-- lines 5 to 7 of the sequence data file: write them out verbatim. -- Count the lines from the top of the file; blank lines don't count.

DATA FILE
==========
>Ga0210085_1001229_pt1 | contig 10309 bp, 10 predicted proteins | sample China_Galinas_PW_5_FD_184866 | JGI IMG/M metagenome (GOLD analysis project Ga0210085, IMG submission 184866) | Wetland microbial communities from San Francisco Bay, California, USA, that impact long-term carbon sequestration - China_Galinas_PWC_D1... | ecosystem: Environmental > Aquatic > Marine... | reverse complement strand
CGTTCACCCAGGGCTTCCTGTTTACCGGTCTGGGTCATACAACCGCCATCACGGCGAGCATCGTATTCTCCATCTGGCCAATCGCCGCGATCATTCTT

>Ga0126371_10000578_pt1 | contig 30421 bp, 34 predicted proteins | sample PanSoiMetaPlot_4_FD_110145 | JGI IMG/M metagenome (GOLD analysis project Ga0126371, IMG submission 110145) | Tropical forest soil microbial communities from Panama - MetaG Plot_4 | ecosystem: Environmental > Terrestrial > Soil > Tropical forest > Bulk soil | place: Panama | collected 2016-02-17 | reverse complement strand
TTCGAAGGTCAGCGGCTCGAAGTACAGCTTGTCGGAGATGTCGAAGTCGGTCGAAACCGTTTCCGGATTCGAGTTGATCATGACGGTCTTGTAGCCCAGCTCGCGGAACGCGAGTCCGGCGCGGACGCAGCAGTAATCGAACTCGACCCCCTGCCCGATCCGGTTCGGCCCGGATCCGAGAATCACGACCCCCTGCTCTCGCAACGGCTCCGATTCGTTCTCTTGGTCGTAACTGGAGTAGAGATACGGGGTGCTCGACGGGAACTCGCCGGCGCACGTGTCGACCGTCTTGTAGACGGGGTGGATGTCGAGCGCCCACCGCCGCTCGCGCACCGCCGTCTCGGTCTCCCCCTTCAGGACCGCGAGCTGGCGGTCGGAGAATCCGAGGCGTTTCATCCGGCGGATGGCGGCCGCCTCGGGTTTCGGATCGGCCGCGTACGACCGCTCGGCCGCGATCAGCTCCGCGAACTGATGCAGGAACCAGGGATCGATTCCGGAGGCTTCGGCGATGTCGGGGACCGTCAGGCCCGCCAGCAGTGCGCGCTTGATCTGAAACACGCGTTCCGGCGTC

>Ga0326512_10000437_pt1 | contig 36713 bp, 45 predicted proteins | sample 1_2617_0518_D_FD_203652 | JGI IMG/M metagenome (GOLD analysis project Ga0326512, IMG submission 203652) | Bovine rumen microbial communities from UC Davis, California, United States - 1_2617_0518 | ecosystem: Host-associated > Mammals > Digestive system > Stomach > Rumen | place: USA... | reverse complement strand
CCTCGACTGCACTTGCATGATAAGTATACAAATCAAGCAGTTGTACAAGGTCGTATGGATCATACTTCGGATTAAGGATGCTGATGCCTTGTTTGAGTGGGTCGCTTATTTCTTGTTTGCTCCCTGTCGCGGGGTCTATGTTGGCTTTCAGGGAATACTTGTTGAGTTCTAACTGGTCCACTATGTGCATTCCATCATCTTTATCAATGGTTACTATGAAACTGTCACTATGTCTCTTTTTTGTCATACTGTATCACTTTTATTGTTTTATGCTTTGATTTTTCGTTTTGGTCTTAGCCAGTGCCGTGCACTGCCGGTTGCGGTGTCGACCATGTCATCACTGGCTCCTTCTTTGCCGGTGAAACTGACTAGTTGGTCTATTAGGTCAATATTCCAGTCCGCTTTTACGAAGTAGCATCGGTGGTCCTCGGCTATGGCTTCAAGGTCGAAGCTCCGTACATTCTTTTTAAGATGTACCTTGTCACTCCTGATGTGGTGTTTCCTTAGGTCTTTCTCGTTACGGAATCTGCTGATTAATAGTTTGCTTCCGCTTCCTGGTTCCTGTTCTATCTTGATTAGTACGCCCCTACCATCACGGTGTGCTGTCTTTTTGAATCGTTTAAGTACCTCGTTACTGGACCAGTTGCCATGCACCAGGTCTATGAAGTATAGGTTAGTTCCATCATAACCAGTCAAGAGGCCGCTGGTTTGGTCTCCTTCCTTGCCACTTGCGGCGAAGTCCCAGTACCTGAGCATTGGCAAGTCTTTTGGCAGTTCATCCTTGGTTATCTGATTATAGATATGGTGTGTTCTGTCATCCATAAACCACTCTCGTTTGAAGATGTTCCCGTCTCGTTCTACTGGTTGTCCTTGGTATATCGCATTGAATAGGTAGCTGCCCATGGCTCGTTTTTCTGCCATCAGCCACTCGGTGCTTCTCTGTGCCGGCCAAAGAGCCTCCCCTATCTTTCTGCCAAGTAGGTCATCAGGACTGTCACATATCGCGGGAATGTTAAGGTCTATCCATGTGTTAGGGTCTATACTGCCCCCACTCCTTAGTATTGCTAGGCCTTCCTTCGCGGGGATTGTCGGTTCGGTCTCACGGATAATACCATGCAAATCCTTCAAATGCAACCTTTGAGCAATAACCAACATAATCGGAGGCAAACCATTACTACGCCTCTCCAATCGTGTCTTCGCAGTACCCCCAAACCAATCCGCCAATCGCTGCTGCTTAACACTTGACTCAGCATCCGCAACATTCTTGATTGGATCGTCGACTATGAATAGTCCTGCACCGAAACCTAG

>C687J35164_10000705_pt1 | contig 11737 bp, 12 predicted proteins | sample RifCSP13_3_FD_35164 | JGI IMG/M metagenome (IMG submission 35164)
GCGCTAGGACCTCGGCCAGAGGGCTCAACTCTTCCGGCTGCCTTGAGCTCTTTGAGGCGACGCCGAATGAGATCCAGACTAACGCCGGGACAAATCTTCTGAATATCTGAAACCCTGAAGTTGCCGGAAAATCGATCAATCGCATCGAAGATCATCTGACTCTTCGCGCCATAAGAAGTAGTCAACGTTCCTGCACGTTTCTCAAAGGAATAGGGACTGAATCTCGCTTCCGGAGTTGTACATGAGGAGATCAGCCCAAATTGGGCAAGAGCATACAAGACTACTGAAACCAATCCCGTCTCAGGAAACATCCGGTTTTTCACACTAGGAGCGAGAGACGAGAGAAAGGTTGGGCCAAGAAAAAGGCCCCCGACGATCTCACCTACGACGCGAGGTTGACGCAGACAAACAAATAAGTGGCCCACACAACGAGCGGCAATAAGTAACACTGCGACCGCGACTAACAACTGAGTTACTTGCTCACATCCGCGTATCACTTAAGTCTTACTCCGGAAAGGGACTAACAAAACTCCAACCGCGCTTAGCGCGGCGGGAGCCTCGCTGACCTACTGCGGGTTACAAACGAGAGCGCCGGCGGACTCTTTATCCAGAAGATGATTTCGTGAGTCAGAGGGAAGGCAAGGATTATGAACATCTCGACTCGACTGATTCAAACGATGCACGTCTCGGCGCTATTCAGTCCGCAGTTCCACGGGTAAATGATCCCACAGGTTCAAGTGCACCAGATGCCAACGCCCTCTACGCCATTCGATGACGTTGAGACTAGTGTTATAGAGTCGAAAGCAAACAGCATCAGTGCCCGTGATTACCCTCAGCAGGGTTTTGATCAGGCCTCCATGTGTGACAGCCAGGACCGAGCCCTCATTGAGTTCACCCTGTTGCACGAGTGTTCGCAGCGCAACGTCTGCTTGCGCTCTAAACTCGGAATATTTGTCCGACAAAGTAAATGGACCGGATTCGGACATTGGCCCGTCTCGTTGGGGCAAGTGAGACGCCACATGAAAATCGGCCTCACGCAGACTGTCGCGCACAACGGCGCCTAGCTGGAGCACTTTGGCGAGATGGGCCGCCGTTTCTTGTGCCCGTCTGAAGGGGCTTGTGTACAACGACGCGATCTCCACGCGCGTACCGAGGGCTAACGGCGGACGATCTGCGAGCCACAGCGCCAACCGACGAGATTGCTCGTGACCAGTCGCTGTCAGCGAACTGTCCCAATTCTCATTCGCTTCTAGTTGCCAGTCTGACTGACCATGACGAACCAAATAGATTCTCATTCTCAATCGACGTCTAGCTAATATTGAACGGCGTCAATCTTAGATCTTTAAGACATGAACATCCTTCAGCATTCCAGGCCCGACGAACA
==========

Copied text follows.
>Ga0326512_10000437_pt1 | contig 36713 bp, 45 predicted proteins | sample 1_2617_0518_D_FD_203652 | JGI IMG/M metagenome (GOLD analysis project Ga0326512, IMG submission 203652) | Bovine rumen microbial communities from UC Davis, California, United States - 1_2617_0518 | ecosystem: Host-associated > Mammals > Digestive system > Stomach > Rumen | place: USA... | reverse complement strand
CCTCGACTGCACTTGCATGATAAGTATACAAATCAAGCAGTTGTACAAGGTCGTATGGATCATACTTCGGATTAAGGATGCTGATGCCTTGTTTGAGTGGGTCGCTTATTTCTTGTTTGCTCCCTGTCGCGGGGTCTATGTTGGCTTTCAGGGAATACTTGTTGAGTTCTAACTGGTCCACTATGTGCATTCCATCATCTTTATCAATGGTTACTATGAAACTGTCACTATGTCTCTTTTTTGTCATACTGTATCACTTTTATTGTTTTATGCTTTGATTTTTCGTTTTGGTCTTAGCCAGTGCCGTGCACTGCCGGTTGCGGTGTCGACCATGTCATCACTGGCTCCTTCTTTGCCGGTGAAACTGACTAGTTGGTCTATTAGGTCAATATTCCAGTCCGCTTTTACGAAGTAGCATCGGTGGTCCTCGGCTATGGCTTCAAGGTCGAAGCTCCGTACATTCTTTTTAAGATGTACCTTGTCACTCCTGATGTGGTGTTTCCTTAGGTCTTTCTCGTTACGGAATCTGCTGATTAATAGTTTGCTTCCGCTTCCTGGTTCCTGTTCTATCTTGATTAGTACGCCCCTACCATCACGGTGTGCTGTCTTTTTGAATCGTTTAAGTACCTCGTTACTGGACCAGTTGCCATGCACCAGGTCTATGAAGTATAGGTTAGTTCCATCATAACCAGTCAAGAGGCCGCTGGTTTGGTCTCCTTCCTTGCCACTTGCGGCGAAGTCCCAGTACCTGAGCATTGGCAAGTCTTTTGGCAGTTCATCCTTGGTTATCTGATTATAGATATGGTGTGTTCTGTCATCCATAAACCACTCTCGTTTGAAGATGTTCCCGTCTCGTTCTACTGGTTGTCCTTGGTATATCGCATTGAATAGGTAGCTGCCCATGGCTCGTTTTTCTGCCATCAGCCACTCGGTGCTTCTCTGTGCCGGCCAAAGAGCCTCCCCTATCTTTCTGCCAAGTAGGTCATCAGGACTGTCACATATCGCGGGAATGTTAAGGTCTATCCATGTGTTAGGGTCTATACTGCCCCCACTCCTTAGTATTGCTAGGCCTTCCTTCGCGGGGATTGTCGGTTCGGTCTCACGGATAATACCATGCAAATCCTTCAAATGCAACCTTTGAGCAATAACCAACATAATCGGAGGCAAACCATTACTACGCCTCTCCAATCGTGTCTTCGCAGTACCCCCAAACCAATCCGCCAATCGCTGCTGCTTAACACTTGACTCAGCATCCGCAACATTCTTGATTGGATCGTCGACTATGAATAGTCCTGCACCGAAACCTAG

>C687J35164_10000705_pt1 | contig 11737 bp, 12 predicted proteins | sample RifCSP13_3_FD_35164 | JGI IMG/M metagenome (IMG submission 35164)